FEMA To Test Emergency Text Messages From Trump

Daniel Fowler
September 16, 2018

Next Thursday, the Federal Emergency Management Agency will do its first test of a system that allows the president to send a message to most USA cellphones.

The Wireless Emergency Alert system message test is being carried out by FEMA in coordination with the Federal Communications Commission, FEMA said in a statement posted on its website Thursday. Users can't opt out of the WEA test, according to FEMA. "No action is needed", the message will say.

The Wireless Emergency Alerts (WEA) system is already in use in the U.S. -smartphone users are likely familiar with the loud, droning tone of flood warnings or Amber alerts.

US cellphone users will not be able to opt out.

Mobile alerts sent through the WEA system are now categorized as imminent threats about emergencies in an area, including extreme weather, AMBER alerts for missing children or "Presidential alerts about emergencies of national outcome", FEMA said.

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The system is also used to warn the public about risky weather, missing children, and other critical situations through alerts on cell phones. Cellphone users can opt out of natural disaster or missing children alerts.

Officials in Alaska want to hear from residents and what they think about the effectiveness of a national emergency system.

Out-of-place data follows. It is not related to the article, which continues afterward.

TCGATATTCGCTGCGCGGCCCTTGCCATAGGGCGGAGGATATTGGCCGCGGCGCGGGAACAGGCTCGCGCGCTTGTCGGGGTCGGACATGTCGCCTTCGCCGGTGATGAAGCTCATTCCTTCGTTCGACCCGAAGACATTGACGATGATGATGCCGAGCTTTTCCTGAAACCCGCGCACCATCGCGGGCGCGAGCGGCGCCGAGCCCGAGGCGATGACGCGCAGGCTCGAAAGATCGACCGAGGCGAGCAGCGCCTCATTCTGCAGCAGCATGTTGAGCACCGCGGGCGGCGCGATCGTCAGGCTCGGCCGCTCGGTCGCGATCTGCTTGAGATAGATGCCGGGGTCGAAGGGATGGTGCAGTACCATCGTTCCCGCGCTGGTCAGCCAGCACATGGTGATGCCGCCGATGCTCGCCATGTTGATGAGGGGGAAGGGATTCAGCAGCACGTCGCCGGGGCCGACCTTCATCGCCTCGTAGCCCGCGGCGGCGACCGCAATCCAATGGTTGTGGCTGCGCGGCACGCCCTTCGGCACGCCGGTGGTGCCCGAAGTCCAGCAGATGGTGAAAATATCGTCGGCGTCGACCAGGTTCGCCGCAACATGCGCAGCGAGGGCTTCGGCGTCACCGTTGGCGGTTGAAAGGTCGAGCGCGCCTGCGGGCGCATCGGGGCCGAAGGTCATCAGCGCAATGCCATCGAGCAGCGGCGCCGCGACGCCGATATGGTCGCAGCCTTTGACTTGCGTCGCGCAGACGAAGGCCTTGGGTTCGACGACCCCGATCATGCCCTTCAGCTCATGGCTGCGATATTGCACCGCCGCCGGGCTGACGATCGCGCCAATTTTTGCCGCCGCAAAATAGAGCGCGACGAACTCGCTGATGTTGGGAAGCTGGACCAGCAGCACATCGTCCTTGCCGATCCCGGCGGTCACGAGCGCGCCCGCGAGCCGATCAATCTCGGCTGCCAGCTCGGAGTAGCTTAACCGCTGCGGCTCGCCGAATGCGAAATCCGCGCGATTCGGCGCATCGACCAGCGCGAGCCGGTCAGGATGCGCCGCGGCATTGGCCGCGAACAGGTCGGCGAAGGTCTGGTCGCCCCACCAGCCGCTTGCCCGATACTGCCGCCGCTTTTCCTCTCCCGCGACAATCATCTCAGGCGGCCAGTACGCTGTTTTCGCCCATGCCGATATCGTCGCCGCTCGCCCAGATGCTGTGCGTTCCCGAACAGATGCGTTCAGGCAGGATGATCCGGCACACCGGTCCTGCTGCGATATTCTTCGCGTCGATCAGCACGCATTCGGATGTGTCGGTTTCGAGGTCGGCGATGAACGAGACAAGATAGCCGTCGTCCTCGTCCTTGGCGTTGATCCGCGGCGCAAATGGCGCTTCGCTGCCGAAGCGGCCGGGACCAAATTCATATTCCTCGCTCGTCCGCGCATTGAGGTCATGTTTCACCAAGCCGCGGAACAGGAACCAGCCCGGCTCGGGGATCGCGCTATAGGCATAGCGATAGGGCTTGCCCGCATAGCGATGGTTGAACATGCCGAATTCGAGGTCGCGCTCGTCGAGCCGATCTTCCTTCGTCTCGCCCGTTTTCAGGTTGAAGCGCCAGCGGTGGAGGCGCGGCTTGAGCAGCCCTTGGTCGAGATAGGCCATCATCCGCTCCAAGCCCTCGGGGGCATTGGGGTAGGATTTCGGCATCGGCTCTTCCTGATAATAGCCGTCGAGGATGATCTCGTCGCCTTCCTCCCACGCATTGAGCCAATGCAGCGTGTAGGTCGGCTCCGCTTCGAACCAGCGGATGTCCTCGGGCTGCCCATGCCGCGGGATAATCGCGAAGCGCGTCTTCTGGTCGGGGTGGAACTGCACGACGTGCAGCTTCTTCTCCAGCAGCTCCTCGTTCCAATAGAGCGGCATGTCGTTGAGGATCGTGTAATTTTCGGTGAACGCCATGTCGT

If the test is postponed for some reason, the back-up date is Wednesday, Oct. 3. It will test on September 20, FEMA representatives say. The White House did not immediately respond to a request for comment on its role in planning the test alert. The well-worn emergency alert system reaches mainly radio and television broadcasters, cable systems, satellite radio and television providers. It will interrupt programming for about one minute, Fema said. This will be the first national WEA test, and it is expected to be broadcast over cell towers for a 30-minute period.

While some have expressed concerns about the system, given Trump's unhinged communications on Twitter, the system won't be used for political rhetoric, since the 2015 legislation that authorizes it explicitly states that the system can not be used for anything other than alerting the public to major threats to public safety.

There have been issues with prior state alerts.

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